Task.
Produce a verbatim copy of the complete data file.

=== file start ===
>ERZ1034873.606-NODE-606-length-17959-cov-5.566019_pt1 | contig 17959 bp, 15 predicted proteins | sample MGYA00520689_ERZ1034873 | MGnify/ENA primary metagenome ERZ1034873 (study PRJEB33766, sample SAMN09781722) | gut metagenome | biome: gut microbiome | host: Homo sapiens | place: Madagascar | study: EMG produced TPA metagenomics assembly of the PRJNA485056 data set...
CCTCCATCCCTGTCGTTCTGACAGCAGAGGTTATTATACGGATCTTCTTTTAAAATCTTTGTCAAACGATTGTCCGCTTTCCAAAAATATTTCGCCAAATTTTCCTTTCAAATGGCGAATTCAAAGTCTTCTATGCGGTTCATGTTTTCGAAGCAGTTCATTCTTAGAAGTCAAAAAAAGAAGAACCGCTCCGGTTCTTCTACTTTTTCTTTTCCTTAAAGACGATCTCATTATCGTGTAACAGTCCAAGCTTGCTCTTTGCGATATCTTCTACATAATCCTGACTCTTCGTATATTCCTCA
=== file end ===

>ERZ1034873.606-NODE-606-length-17959-cov-5.566019_pt1 | contig 17959 bp, 15 predicted proteins | sample MGYA00520689_ERZ1034873 | MGnify/ENA primary metagenome ERZ1034873 (study PRJEB33766, sample SAMN09781722) | gut metagenome | biome: gut microbiome | host: Homo sapiens | place: Madagascar | study: EMG produced TPA metagenomics assembly of the PRJNA485056 data set...
CCTCCATCCCTGTCGTTCTGACAGCAGAGGTTATTATACGGATCTTCTTTTAAAATCTTTGTCAAACGATTGTCCGCTTTCCAAAAATATTTCGCCAAATTTTCCTTTCAAATGGCGAATTCAAAGTCTTCTATGCGGTTCATGTTTTCGAAGCAGTTCATTCTTAGAAGTCAAAAAAAGAAGAACCGCTCCGGTTCTTCTACTTTTTCTTTTCCTTAAAGACGATCTCATTATCGTGTAACAGTCCAAGCTTGCTCTTTGCGATATCTTCTACATAATCCTGACTCTTCGTATATTCCTCA